"At that time, Puerto Rico was a little bit violent," he says. "This is not because I want to sound dramatic. It's sad, but half of my friends, they died — you know, they got killed or they are in prison."
Residente grew up in Trujillo Alto, southeast of San Juan, as one of eight siblings in a lower-middle-class household. His mother, an actress, and his father, a labor lawyer, were both strong presences in his life. "So I grew up going to strikes, knowing that my dad was traveling to Central America or to Cuba," Residente says. "He was very into social movements, so I got that from him."
As a child, he played drums, alto saxophone and guitar. He also played baseball and enjoyed drawing — which, years later, would lead him to pursue both a bachelor's and a master's degree in fine art. It was while he was studying at the Savannah College of Art and Design in Savannah, Ga. that he began to rap. (As he puts it, "I think art was my vehicle to be here now.")
The visual sense he honed as a student often feels present in his music. The Calle 13 song "El Aguante" crafts a scene of resistance to violent struggle in vivid detail: Aguantamos latigazos, que nos corten los dos brazos / Fracturas en cualquier hueso, tres semanas con un yeso — or, "We endure lashes that cut both our arms; fractures in any bone, three weeks with a cast." He has written black humor and party songs, discussed dating a Miss Universe winner and what it means to be Latin American, all in image-driven language.
"As an artist you have to be a reflection of the things that affect you," he told the audience at South By Southwest. "You need to be honest and put it out. Life is full of everything, so that's what I put out."
In Residente, his new album's companion documentary, he can be seen holding his collaborators to the same standard: For a song about his young son, he instructs the flutist to play like it's a raucous celebration, the guest vocalist to sing like she's cooing at a sleeping child.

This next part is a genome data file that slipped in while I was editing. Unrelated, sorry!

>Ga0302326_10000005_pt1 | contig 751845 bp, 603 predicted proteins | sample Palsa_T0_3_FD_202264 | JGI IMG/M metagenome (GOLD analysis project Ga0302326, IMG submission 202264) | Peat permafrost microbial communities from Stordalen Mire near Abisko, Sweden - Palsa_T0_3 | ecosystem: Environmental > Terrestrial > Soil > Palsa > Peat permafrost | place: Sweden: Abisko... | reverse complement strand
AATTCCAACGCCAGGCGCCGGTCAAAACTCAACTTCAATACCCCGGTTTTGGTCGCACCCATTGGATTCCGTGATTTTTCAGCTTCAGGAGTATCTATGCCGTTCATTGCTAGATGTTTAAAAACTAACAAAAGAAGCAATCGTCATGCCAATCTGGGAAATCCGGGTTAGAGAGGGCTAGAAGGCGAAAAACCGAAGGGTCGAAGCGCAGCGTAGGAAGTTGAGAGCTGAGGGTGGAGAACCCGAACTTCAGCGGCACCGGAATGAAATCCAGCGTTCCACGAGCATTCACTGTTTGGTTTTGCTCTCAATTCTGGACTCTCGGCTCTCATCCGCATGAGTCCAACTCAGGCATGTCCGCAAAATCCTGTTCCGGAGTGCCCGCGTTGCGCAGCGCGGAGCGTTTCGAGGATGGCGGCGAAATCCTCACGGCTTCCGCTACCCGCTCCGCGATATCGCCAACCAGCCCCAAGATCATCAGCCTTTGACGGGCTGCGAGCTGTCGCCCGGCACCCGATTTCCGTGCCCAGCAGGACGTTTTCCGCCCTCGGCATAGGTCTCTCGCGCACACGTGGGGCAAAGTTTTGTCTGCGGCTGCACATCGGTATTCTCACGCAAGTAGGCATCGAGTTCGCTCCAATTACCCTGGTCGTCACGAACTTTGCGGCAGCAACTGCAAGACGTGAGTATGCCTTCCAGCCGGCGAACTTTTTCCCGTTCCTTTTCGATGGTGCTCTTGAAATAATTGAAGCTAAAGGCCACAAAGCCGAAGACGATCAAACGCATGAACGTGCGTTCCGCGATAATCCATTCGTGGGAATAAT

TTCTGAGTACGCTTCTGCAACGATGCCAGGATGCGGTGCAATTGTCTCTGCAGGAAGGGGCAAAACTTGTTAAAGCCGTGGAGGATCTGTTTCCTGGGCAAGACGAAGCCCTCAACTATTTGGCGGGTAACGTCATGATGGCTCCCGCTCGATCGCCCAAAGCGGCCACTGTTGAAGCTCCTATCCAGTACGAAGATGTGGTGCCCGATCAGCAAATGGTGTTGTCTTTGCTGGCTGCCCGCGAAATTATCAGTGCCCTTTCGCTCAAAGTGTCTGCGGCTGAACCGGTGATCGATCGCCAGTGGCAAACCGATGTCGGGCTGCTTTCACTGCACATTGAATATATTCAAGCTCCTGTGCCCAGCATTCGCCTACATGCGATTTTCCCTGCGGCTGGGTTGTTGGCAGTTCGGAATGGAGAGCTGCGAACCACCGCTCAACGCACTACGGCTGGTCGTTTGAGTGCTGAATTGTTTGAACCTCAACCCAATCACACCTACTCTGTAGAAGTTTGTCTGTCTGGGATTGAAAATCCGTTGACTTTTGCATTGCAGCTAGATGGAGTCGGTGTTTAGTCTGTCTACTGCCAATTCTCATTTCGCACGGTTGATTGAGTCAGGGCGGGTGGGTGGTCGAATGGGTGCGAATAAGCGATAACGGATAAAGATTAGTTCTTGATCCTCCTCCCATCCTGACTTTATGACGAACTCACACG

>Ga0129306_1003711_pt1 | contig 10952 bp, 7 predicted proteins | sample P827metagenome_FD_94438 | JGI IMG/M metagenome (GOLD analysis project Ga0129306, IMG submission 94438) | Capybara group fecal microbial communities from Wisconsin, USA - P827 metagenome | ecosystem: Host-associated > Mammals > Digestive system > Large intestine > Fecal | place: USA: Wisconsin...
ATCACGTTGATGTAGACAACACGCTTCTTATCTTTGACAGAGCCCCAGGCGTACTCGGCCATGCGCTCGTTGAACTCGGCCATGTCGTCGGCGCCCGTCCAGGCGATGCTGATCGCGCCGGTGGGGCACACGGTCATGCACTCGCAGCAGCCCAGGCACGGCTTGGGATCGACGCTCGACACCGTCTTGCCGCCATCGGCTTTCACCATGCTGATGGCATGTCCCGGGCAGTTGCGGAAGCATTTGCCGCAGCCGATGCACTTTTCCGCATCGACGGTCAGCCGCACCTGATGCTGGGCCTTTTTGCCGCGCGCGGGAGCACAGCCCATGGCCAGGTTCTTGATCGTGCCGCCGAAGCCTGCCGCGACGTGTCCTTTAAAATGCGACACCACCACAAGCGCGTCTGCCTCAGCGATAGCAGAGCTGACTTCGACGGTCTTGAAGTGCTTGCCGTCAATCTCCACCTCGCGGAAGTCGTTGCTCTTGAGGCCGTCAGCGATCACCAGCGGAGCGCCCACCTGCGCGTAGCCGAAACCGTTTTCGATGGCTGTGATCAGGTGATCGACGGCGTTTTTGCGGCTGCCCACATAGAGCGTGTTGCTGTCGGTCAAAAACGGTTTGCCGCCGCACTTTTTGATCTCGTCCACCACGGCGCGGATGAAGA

Elsewhere, he is more irreverent: In the song "Somos Anormales" he writes about big noses, unibrows and cellulitis, making the case that no one is "normal" and everyone is a freak.
"I was looking [at] different kinds of people at the bar, so I started to describe things," he says. "We are equally different, and it's great to be different."
The song's video, shot in Siberia and featuring an appearance by John Leguizamo, begins with a graphic birth scene, crescendos in a violent battle and ends in a group make-out session. "We came from the same vagina," Residente explains. "And at the end we're fighting because of nothing, and we forget what we're fighting for."
Those NSFW images may make the clip harder to disseminate; viewers on YouTube have to verify their age before watching. The rapper says that frustrates him a little — but that the song and video make for a good introduction to Residente the solo artist.
"I think that Residente is darker," he says. "When you're making art, you have to be like that: honest and real, and that thing of bringing back that connection with human beings. I think it's missing in music. I want to bring it back."
Web editor Daoud Tyler-Ameen contributed to this story.
Copyright 2017 NPR. To see more, visit http://www.npr.org/.